Three Reasons to Own Individual Stocks in an Efficient Market

As a faithful University of Chicago grad, I’ve long been a believer that markets are generally efficient (for large cap stocks in the U.S, at least). As such, I’m always skeptical of advisors that peddle their ability to select individual stocks that they claim will beat the market over the long term. Lackluster performance from active mutual fund managers—who have immense resources at their disposal to research and amass data on individual stocks—prove that individual stock-picking is very, very difficult to do on a consistent basis; the vast majority of U.S. stock fund managers fail to beat their benchmark over the long term. For the very few that are able to do so, the chances of an investor sticking with that manager for long enough to realize those outsized returns are even lower. Warren Buffet—one of the greatest stock-pickers of all times whose long-term track record is more than double the S&P 500—has underperformed the index for more than 10 years and counting (and is also one of the most vocal advocates for index funds). The S&P 500 is an unmanaged index of 500 widely-held stocks that is generally considered representative of the U.S. stock market.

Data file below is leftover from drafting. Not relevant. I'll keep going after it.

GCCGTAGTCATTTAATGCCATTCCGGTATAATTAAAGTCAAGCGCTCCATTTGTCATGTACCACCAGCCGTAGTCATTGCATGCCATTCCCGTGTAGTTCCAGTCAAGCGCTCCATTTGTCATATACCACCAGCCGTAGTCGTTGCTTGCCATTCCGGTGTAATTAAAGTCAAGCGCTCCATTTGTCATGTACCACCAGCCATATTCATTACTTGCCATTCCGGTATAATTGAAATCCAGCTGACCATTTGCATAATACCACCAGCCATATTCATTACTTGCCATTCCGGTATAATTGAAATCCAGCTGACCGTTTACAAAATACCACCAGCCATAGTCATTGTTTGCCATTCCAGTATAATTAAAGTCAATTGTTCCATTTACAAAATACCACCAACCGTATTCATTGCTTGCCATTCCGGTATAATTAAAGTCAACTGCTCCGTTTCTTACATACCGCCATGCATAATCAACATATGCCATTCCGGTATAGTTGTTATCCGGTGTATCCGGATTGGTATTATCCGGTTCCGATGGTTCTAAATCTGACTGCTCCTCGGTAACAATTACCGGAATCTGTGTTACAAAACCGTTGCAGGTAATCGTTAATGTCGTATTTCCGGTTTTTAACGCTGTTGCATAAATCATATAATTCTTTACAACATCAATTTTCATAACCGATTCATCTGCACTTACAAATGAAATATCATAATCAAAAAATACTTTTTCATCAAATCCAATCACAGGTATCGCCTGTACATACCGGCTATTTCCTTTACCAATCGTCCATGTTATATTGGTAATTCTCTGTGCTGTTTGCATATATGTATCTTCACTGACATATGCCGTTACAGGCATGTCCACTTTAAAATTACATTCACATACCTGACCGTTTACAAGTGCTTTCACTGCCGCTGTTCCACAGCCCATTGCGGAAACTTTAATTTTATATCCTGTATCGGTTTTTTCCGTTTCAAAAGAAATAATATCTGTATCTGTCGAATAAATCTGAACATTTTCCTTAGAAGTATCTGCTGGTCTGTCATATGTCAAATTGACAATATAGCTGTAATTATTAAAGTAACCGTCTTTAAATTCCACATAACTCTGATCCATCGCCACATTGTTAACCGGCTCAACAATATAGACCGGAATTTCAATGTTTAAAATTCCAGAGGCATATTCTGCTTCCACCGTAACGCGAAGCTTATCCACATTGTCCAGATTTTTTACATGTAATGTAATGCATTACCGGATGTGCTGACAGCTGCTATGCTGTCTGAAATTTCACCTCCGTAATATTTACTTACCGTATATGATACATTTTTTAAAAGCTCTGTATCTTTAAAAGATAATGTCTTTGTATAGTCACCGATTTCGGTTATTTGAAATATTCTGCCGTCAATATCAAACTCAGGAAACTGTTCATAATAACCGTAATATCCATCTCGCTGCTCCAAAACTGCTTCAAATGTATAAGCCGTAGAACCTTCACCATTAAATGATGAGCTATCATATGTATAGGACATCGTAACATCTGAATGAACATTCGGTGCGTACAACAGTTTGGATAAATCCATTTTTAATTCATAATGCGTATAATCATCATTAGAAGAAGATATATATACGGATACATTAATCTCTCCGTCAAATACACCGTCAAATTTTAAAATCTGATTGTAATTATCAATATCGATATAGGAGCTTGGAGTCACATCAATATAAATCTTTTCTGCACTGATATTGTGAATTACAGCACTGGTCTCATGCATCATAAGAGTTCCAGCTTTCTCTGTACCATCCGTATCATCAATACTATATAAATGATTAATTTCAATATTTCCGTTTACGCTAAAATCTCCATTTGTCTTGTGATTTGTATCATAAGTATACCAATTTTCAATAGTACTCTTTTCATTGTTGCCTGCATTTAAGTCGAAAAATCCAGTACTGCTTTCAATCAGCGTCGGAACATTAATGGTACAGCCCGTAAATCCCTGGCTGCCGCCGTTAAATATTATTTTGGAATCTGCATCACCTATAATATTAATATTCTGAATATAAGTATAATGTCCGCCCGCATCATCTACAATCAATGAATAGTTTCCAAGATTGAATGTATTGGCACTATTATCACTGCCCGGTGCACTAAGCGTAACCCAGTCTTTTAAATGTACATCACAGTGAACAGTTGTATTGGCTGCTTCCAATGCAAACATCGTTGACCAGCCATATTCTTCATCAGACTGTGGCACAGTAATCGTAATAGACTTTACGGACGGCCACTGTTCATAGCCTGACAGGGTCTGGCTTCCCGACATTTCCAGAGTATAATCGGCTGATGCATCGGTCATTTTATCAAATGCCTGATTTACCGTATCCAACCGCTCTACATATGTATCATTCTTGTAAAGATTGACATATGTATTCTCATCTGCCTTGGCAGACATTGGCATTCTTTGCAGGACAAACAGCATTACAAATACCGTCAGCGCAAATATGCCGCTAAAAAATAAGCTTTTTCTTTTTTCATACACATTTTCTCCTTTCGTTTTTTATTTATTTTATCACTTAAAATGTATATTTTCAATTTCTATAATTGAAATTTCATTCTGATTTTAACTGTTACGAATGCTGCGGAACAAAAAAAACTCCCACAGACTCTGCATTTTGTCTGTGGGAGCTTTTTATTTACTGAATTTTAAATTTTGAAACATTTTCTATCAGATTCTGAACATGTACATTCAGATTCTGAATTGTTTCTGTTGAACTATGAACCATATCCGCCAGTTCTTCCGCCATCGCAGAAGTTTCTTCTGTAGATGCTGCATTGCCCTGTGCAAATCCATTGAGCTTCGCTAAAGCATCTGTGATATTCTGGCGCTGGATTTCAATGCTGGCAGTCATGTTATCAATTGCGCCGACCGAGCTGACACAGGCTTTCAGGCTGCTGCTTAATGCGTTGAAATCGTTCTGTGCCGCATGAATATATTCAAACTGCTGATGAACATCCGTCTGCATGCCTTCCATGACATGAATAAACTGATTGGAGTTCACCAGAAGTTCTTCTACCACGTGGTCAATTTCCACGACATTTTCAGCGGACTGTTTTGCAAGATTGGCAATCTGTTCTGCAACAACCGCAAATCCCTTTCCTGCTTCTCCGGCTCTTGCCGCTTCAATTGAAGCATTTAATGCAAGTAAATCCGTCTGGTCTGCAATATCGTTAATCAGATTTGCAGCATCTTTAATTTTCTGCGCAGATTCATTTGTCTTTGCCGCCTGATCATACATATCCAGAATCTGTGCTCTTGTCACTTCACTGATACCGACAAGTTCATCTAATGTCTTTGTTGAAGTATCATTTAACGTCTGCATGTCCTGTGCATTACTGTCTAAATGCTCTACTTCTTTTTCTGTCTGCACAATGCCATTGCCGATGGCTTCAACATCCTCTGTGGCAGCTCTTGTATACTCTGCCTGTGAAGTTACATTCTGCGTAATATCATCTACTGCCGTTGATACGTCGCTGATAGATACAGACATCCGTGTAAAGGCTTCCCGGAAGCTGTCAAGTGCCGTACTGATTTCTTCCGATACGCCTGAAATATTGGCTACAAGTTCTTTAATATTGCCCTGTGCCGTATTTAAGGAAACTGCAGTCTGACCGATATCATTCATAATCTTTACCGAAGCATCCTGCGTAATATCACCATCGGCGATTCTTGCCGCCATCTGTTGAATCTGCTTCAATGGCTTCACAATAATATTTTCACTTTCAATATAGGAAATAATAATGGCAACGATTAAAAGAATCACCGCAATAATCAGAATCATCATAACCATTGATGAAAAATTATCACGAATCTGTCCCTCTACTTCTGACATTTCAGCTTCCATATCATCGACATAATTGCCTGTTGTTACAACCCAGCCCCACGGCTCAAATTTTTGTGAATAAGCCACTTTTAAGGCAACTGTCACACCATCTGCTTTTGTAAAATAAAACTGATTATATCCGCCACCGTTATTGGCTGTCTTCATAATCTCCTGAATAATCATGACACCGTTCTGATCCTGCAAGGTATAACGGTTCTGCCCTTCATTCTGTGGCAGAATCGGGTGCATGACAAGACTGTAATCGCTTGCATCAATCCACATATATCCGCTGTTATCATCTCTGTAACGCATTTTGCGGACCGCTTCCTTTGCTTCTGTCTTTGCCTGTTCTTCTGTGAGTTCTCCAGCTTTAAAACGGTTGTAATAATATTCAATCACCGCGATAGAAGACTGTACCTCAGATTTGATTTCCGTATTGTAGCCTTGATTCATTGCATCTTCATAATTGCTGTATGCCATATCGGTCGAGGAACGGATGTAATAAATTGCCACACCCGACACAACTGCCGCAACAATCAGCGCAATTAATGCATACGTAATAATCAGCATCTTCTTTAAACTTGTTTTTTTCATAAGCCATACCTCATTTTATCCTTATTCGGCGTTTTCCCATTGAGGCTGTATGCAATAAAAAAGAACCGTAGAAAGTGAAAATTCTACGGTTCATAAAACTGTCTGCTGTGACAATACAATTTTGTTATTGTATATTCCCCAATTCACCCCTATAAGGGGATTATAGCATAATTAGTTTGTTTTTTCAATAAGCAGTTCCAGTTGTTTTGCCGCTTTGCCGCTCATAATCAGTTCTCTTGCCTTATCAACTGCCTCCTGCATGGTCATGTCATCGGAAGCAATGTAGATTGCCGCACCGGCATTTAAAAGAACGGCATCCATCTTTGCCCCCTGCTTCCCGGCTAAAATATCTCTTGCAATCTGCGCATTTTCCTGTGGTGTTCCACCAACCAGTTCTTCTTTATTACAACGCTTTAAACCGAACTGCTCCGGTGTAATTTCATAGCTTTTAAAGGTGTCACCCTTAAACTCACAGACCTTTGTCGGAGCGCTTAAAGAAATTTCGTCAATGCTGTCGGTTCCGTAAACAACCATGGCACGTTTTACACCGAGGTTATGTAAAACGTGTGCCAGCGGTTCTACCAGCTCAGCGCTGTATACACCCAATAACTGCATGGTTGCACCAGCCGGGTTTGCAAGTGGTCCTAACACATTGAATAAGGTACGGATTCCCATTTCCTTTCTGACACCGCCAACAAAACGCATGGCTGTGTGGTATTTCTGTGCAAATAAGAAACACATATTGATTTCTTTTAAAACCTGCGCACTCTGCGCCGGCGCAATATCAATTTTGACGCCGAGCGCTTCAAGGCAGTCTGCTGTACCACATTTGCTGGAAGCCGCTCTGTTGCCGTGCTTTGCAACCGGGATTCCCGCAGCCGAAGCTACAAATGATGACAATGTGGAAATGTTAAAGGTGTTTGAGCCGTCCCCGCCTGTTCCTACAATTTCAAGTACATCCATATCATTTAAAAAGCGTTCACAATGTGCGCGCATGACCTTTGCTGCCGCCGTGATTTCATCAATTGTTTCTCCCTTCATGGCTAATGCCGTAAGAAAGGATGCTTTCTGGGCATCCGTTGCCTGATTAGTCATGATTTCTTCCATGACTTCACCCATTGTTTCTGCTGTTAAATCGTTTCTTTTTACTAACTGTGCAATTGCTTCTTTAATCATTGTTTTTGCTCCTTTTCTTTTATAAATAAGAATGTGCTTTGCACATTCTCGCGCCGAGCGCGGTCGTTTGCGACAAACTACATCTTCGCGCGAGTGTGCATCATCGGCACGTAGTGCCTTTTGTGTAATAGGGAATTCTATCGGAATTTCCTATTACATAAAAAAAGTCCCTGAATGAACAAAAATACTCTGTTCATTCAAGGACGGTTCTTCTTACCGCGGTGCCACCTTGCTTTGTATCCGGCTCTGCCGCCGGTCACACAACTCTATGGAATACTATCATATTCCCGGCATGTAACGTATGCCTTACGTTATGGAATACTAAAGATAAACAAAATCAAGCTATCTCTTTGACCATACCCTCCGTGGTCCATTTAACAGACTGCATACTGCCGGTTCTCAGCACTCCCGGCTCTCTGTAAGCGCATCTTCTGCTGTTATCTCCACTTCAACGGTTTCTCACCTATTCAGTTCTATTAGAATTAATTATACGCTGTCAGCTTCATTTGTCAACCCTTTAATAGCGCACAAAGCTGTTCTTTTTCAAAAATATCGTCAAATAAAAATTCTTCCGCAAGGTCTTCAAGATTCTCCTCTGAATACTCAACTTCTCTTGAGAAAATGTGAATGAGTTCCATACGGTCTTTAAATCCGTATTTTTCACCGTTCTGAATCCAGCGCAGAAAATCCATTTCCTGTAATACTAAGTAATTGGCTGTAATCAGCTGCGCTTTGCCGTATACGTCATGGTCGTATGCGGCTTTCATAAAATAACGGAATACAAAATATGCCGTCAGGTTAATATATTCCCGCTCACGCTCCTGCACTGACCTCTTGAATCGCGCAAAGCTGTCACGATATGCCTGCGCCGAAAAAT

Undoubtedly, there are still many places in the world where markets are not truly efficient and an informational advantage can still be had by skilled stock-pickers. International small and mid-cap markets is one prime example (though their prices can be more volatile). That’s why at Center for Financial Planning, we use a combination of active and passive funds to build portfolios. In markets that are highly efficient, like the U.S. large cap space, the core of our holdings are low-cost index funds that provide broad market exposure. Where we do use active funds in efficient markets, it is typically with the aim to manage risk rather than achieve return outperformance. In areas where the data tell us there is still the potential for an informational advantage, we rely more heavily on active managers.

Given all that I’ve said above, why on earth would I recommend buying individual stocks of large U.S. names? Well, turns out there are other compelling non-investment reasons to own them, particularly in taxable accounts. There are still many cases where we recommend clients own individual stocks, as well as a core of index funds (index funds or ETFs are typically used since individuals cannot invest directly in any index), in efficient markets: for instance, holding enough individual stocks to closely track the benchmark, often with a growth or income tilt that is appropriate for the client’s individual circumstances. In all these cases, our goal is not outperformance of an index, but rather achieving index-like returns with other added benefits.